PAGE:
This afternoon, Committee 13 (Prayer Book, Liturgy, and Church Music) considered A-059. Now, quite apart from my general lack of fondness for the RCL, which I have not hidden, I have a deep concern about the process being followed here. In the history of the Episcopal Church, the process for Prayer Book revision has been reserved for ... actual Prayer Book revision. And there have been only four, beginning with the original 1789 model. We have resisted the temptation to "fix" it bit by bit, piecemeal. 

Until now. Proponents of A-059 insist that this is a one-time deal, an inelegant but necessary patch to take care of an unforeseen development. Color me skeptical. The machinery of Prayer Book revision could well turn out to be an addictive drug for those with access to the controls. If this one works, it won't be too difficult shoot up one more time, and then once more, and in a handful of triennia, we could have a substantially different Prayer Book. The liturgy for Marriage would probably be the first to go, but it wouldn't be the last.

To my dismay, though not to my surprise, my efforts were to no avail, and A-059 was referred to the House of Bishops (customarily the "house of initial actions" for all matters liturgical). But there's more. Instead of being sent over merely with a "recommendation to adopt," it will arrive tomorrow morning in the HoB as part of something called the Consent Calendar, which is a time-saving device to dispatch resolutions that are thought to be non-controversial and will not elicit debate. This means it won't even get discussed. In order to remove the resolution from the consent calendar, I will need to find two other bishops to join me in asking for such, and then it would require a majority vote of the house. That would enable us to at least talk about it, but I'm not optimistic.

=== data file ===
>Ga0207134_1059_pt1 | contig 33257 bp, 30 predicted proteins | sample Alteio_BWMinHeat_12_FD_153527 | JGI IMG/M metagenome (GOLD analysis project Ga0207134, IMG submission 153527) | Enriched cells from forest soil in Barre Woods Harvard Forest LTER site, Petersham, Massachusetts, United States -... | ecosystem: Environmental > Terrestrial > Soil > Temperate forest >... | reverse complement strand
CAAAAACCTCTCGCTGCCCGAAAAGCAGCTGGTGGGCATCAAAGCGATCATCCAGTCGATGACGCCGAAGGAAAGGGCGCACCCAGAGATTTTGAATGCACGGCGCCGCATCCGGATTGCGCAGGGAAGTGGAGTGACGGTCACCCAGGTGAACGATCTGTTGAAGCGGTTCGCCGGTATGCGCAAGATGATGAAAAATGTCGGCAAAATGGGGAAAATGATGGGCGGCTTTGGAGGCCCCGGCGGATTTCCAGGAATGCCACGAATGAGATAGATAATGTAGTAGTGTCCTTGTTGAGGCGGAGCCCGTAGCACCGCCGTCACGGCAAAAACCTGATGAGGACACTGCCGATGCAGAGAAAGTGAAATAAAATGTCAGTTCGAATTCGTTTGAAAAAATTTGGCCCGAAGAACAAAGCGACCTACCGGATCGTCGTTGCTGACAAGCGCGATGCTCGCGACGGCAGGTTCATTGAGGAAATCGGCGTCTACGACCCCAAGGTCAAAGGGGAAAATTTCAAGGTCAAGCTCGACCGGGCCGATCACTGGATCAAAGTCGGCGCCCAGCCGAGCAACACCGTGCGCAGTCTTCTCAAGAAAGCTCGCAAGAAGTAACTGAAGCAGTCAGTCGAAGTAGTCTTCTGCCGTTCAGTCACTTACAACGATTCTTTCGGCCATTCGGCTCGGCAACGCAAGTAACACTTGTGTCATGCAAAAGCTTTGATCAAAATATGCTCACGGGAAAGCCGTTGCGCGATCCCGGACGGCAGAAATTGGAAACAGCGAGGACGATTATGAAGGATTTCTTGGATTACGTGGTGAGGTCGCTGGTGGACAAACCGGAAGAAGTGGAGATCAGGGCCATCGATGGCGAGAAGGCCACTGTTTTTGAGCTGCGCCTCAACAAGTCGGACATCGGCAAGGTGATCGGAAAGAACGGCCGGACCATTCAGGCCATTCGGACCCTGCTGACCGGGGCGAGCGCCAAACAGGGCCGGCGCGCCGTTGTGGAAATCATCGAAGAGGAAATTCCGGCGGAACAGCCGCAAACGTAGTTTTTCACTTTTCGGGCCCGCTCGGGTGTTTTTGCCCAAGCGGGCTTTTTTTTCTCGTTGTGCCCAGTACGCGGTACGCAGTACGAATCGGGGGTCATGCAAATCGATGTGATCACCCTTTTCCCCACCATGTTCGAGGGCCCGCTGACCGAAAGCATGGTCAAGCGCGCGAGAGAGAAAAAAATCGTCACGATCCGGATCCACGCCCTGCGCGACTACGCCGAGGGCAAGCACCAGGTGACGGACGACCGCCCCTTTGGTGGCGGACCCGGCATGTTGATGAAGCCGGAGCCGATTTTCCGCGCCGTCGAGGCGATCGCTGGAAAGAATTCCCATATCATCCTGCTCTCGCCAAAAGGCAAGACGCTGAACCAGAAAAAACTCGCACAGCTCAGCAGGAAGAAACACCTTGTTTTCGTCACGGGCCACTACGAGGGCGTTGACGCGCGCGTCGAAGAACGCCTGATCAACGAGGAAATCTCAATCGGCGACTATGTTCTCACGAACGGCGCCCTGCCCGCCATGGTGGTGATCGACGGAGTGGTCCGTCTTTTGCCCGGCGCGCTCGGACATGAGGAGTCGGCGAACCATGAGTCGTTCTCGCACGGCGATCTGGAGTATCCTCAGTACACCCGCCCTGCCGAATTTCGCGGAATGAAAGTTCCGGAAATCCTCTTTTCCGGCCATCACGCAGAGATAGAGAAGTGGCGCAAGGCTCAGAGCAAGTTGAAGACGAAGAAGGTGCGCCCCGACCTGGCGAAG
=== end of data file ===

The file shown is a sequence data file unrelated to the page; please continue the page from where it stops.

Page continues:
If any Deputies are reading this who share my concerns, you also, by the rules of the HoD, have an opportunity to remove it from the Consent Calendar and give it a fair hearing. But you will need to be vigilant, and ready to pounce on the microphone stand just at the right moment. 

Sunday, July 01, 2012

Speaking Truth in Love

I had hoped the news would not leak out as quickly as it did, mostly because I was away from home and not able to respond at any length as it was breaking. Now I'm home, with about 36 hours before leaving for Indianapolis and the 77th General Convention of the Episcopal Church. I am distressed that the convention, which was already going to be a tense time, will be complicated ever further by the fact that nine bishops--four retired, one soon to retire, one suffragan, and three active diocesans--were notified Friday and Saturday by the Title IV Intake Officer of the Episcopal Church, Bishop Clay Matthews, that we (I am, in fact, one of the nine) are potential respondents to a misconduct complaint.